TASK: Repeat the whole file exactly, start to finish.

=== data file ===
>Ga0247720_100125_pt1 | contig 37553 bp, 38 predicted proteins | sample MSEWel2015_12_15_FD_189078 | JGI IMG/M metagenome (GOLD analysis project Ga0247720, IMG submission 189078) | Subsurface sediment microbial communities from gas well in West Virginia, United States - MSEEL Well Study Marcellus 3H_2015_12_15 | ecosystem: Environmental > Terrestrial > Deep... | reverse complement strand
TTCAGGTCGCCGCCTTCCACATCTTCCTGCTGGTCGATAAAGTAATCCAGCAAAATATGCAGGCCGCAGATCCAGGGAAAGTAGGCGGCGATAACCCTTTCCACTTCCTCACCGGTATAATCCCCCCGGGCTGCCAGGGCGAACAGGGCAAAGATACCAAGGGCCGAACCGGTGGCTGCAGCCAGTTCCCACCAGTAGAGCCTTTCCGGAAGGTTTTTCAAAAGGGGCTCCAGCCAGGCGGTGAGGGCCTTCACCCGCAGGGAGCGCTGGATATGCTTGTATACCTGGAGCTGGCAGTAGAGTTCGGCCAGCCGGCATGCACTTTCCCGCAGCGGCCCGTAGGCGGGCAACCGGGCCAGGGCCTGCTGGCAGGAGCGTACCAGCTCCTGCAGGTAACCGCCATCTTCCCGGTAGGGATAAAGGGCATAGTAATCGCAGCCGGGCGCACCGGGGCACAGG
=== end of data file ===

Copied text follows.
>Ga0247720_100125_pt1 | contig 37553 bp, 38 predicted proteins | sample MSEWel2015_12_15_FD_189078 | JGI IMG/M metagenome (GOLD analysis project Ga0247720, IMG submission 189078) | Subsurface sediment microbial communities from gas well in West Virginia, United States - MSEEL Well Study Marcellus 3H_2015_12_15 | ecosystem: Environmental > Terrestrial > Deep... | reverse complement strand
TTCAGGTCGCCGCCTTCCACATCTTCCTGCTGGTCGATAAAGTAATCCAGCAAAATATGCAGGCCGCAGATCCAGGGAAAGTAGGCGGCGATAACCCTTTCCACTTCCTCACCGGTATAATCCCCCCGGGCTGCCAGGGCGAACAGGGCAAAGATACCAAGGGCCGAACCGGTGGCTGCAGCCAGTTCCCACCAGTAGAGCCTTTCCGGAAGGTTTTTCAAAAGGGGCTCCAGCCAGGCGGTGAGGGCCTTCACCCGCAGGGAGCGCTGGATATGCTTGTATACCTGGAGCTGGCAGTAGAGTTCGGCCAGCCGGCATGCACTTTCCCGCAGCGGCCCGTAGGCGGGCAACCGGGCCAGGGCCTGCTGGCAGGAGCGTACCAGCTCCTGCAGGTAACCGCCATCTTCCCGGTAGGGATAAAGGGCATAGTAATCGCAGCCGGGCGCACCGGGGCACAGG